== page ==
By NewsDesk  @infectiousdiseasenews

Health officials in England say the number of confirmed mumps cases recorded last year is the most seen in the country in a decade.

Image/Robert Herriman

Provisional data from Public Health England (PHE) show that there were 5,042 lab-confirmed cases of mumps in England in 2019, compared to 1,066 cases in 2018. This is the highest number of cases since 2009.

The rise in cases looks set to continue in 2020, with 546 confirmed cases in January 2020 compared to 191 during the same period in 2019.

The steep rise in cases in 2019 has been largely driven by outbreaks in universities and colleges. Many of the cases in 2019 were seen in the so-called ‘Wakefield cohorts’ – young adults born in the late nineties and early 2000s who missed out on the MMR vaccine when they were children. These cohorts are now old enough to attend college and university and are likely to continue fuelling outbreaks into 2020.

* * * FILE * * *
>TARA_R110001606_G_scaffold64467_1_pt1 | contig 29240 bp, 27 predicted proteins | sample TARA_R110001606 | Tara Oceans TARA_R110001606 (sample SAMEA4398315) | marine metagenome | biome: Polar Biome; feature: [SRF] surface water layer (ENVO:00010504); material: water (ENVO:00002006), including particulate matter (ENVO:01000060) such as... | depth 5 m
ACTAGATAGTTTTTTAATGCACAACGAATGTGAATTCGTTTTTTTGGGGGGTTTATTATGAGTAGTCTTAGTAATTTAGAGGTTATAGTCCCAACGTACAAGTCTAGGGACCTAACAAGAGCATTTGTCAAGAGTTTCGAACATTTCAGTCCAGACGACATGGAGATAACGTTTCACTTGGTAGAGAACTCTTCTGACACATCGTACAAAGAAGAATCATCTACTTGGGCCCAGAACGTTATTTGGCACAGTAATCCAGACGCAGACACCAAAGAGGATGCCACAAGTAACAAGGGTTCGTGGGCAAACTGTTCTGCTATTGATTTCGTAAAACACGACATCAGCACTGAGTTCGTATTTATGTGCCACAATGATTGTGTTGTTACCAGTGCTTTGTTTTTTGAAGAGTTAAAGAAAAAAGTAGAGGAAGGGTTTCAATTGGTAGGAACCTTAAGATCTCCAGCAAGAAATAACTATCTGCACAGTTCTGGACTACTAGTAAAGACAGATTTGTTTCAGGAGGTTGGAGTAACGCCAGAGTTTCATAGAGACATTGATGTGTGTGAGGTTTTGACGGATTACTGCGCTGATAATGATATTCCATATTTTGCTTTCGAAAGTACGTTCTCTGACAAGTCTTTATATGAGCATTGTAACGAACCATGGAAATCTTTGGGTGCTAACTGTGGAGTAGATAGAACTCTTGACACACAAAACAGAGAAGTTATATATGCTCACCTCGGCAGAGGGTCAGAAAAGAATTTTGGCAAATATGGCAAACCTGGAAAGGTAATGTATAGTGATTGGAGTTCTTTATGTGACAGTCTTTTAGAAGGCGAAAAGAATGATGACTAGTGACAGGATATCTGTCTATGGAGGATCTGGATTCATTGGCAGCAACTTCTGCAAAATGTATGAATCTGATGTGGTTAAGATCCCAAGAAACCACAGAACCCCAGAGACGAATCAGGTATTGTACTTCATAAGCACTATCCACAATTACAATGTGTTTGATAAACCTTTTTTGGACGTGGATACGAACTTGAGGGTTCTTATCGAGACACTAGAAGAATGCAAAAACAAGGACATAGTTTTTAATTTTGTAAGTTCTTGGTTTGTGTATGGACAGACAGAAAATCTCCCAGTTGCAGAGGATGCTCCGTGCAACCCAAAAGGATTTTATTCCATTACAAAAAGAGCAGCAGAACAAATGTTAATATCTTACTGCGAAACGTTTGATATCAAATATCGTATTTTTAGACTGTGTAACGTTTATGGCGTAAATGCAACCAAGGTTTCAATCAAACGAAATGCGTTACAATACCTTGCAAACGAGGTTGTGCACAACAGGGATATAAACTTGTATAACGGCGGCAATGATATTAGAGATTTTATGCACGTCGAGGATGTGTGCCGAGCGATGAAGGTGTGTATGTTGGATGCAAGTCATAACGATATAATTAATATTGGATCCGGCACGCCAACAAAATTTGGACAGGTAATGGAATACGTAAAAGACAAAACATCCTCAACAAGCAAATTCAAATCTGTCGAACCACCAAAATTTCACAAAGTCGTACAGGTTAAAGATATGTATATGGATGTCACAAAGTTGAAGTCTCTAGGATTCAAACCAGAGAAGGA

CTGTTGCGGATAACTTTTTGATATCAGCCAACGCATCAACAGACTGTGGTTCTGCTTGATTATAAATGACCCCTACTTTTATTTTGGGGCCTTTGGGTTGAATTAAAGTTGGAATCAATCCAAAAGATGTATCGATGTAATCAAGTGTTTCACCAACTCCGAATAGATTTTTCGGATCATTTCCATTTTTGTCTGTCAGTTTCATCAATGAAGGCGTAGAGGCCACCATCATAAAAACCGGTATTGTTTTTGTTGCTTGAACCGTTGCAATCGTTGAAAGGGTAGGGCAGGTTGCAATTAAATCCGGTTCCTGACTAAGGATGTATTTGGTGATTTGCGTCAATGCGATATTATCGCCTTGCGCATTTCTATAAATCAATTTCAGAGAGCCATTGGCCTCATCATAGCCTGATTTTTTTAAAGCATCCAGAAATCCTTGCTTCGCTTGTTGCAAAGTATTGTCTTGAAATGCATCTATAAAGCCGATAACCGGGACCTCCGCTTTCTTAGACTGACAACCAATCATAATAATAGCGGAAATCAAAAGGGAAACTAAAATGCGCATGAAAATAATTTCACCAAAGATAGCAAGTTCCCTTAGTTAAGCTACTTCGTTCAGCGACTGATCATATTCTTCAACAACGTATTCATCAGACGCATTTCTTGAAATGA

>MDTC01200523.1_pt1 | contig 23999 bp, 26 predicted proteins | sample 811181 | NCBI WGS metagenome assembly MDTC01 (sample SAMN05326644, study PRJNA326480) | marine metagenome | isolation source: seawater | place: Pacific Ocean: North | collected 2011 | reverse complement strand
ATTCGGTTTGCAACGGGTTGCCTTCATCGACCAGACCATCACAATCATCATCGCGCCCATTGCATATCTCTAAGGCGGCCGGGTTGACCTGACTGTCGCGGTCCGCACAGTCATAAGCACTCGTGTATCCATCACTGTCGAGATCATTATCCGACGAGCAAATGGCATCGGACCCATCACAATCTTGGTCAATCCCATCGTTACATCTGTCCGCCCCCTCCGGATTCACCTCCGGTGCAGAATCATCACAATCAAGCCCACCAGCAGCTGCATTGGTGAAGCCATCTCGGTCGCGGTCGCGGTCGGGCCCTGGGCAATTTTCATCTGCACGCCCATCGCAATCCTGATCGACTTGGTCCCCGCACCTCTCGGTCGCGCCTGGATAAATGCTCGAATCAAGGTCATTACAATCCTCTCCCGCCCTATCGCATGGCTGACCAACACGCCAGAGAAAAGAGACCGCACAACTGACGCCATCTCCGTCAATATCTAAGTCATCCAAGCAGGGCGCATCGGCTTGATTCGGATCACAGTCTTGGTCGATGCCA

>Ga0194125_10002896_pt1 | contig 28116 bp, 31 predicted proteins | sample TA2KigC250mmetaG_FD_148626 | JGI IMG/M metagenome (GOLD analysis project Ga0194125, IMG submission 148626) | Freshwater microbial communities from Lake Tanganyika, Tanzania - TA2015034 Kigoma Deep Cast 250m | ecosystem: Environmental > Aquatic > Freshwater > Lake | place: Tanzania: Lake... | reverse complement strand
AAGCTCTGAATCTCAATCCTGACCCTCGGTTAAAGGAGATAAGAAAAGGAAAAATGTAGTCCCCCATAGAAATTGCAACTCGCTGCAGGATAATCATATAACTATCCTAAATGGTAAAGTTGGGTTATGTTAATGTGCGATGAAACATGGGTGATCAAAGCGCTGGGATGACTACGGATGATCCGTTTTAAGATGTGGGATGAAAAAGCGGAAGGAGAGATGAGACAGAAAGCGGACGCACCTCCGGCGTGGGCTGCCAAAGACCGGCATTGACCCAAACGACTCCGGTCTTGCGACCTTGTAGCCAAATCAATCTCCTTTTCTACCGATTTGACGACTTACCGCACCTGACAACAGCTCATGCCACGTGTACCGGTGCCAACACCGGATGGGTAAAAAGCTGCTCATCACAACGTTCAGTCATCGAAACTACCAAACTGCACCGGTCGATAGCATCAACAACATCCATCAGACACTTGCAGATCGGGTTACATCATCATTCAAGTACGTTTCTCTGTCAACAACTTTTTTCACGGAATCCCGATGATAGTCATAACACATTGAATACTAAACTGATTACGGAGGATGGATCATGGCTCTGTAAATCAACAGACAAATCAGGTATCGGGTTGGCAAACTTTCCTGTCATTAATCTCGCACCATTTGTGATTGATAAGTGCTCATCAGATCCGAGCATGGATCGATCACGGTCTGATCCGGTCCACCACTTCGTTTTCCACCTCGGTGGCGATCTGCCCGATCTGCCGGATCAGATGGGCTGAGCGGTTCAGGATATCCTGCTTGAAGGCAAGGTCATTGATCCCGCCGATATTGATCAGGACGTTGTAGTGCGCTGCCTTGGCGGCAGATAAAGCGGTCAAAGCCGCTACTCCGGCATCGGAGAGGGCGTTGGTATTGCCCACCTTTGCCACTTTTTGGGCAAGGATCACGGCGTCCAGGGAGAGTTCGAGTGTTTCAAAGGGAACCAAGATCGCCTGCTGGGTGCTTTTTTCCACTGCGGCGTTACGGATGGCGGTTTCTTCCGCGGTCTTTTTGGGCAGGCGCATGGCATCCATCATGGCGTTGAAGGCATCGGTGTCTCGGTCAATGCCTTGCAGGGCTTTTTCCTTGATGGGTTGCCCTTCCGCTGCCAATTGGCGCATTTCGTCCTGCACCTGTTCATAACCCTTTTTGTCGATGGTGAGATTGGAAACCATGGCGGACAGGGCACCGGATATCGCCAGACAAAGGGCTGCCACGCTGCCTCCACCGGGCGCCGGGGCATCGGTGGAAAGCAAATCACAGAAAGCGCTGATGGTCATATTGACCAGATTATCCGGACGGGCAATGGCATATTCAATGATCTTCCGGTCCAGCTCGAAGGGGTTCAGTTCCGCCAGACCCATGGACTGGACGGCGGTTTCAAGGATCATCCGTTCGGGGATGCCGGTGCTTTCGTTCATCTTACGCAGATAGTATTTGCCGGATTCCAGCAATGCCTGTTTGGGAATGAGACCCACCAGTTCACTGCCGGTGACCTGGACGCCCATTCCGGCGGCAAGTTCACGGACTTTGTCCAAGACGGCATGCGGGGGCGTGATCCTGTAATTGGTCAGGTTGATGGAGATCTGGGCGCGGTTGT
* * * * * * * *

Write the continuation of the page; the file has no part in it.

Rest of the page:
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Vaccination is the safest and most effective way to protect yourself from mumps. It prevents most, but not all, cases of mumps and even if a vaccinated person does get mumps, they will likely have a less severe illness than an unvaccinated person.

Dr Vanessa Saliba, Consultant Epidemiologist at Public Health England, said:

The best protection against mumps and its complications is to have 2 doses of the MMR vaccine. It’s never too late to catch up.

We encourage all students and young people who may have missed out on their MMR vaccine in the past to contact their GP practice and get up to date as soon as possible.

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